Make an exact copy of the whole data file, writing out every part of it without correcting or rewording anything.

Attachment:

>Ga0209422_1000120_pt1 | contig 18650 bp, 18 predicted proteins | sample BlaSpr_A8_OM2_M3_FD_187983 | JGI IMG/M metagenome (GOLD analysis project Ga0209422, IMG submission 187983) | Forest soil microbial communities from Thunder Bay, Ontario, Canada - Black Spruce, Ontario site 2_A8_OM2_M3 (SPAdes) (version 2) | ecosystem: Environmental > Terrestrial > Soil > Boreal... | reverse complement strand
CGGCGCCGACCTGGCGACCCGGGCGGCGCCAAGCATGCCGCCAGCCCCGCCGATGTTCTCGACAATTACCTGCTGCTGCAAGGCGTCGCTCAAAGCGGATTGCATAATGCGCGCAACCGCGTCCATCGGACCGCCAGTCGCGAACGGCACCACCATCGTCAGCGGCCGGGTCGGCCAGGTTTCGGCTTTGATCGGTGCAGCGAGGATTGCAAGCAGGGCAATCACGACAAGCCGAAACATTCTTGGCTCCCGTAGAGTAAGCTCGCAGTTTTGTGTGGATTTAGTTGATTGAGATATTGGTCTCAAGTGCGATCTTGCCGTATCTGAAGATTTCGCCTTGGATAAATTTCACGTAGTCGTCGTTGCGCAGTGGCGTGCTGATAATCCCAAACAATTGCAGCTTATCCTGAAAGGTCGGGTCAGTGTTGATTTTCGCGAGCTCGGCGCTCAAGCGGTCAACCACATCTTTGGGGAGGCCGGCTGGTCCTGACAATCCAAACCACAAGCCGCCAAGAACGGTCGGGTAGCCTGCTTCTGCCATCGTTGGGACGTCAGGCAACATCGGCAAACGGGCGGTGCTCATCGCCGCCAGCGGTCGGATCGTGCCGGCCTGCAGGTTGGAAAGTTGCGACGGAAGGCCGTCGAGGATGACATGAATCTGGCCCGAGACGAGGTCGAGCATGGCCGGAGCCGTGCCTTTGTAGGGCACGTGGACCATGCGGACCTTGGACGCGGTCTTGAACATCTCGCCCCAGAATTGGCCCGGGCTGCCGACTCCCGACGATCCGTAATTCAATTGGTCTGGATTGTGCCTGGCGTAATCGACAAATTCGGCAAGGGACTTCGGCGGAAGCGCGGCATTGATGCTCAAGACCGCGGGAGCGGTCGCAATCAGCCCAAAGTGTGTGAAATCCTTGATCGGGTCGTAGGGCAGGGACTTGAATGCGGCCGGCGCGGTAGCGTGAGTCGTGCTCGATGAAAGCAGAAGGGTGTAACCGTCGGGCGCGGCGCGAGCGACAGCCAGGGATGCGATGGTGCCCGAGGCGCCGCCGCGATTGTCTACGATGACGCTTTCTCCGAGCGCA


>Ga0209422_1000120_pt1 | contig 18650 bp, 18 predicted proteins | sample BlaSpr_A8_OM2_M3_FD_187983 | JGI IMG/M metagenome (GOLD analysis project Ga0209422, IMG submission 187983) | Forest soil microbial communities from Thunder Bay, Ontario, Canada - Black Spruce, Ontario site 2_A8_OM2_M3 (SPAdes) (version 2) | ecosystem: Environmental > Terrestrial > Soil > Boreal... | reverse complement strand
CGGCGCCGACCTGGCGACCCGGGCGGCGCCAAGCATGCCGCCAGCCCCGCCGATGTTCTCGACAATTACCTGCTGCTGCAAGGCGTCGCTCAAAGCGGATTGCATAATGCGCGCAACCGCGTCCATCGGACCGCCAGTCGCGAACGGCACCACCATCGTCAGCGGCCGGGTCGGCCAGGTTTCGGCTTTGATCGGTGCAGCGAGGATTGCAAGCAGGGCAATCACGACAAGCCGAAACATTCTTGGCTCCCGTAGAGTAAGCTCGCAGTTTTGTGTGGATTTAGTTGATTGAGATATTGGTCTCAAGTGCGATCTTGCCGTATCTGAAGATTTCGCCTTGGATAAATTTCACGTAGTCGTCGTTGCGCAGTGGCGTGCTGATAATCCCAAACAATTGCAGCTTATCCTGAAAGGTCGGGTCAGTGTTGATTTTCGCGAGCTCGGCGCTCAAGCGGTCAACCACATCTTTGGGGAGGCCGGCTGGTCCTGACAATCCAAACCACAAGCCGCCAAGAACGGTCGGGTAGCCTGCTTCTGCCATCGTTGGGACGTCAGGCAACATCGGCAAACGGGCGGTGCTCATCGCCGCCAGCGGTCGGATCGTGCCGGCCTGCAGGTTGGAAAGTTGCGACGGAAGGCCGTCGAGGATGACATGAATCTGGCCCGAGACGAGGTCGAGCATGGCCGGAGCCGTGCCTTTGTAGGGCACGTGGACCATGCGGACCTTGGACGCGGTCTTGAACATCTCGCCCCAGAATTGGCCCGGGCTGCCGACTCCCGACGATCCGTAATTCAATTGGTCTGGATTGTGCCTGGCGTAATCGACAAATTCGGCAAGGGACTTCGGCGGAAGCGCGGCATTGATGCTCAAGACCGCGGGAGCGGTCGCAATCAGCCCAAAGTGTGTGAAATCCTTGATCGGGTCGTAGGGCAGGGACTTGAATGCGGCCGGCGCGGTAGCGTGAGTCGTGCTCGATGAAAGCAGAAGGGTGTAACCGTCGGGCGCGGCGCGAGCGACAGCCAGGGATGCGATGGTGCCCGAGGCGCCGCCGCGATTGTCTACGATGACGCTTTCTCCGAGCGCA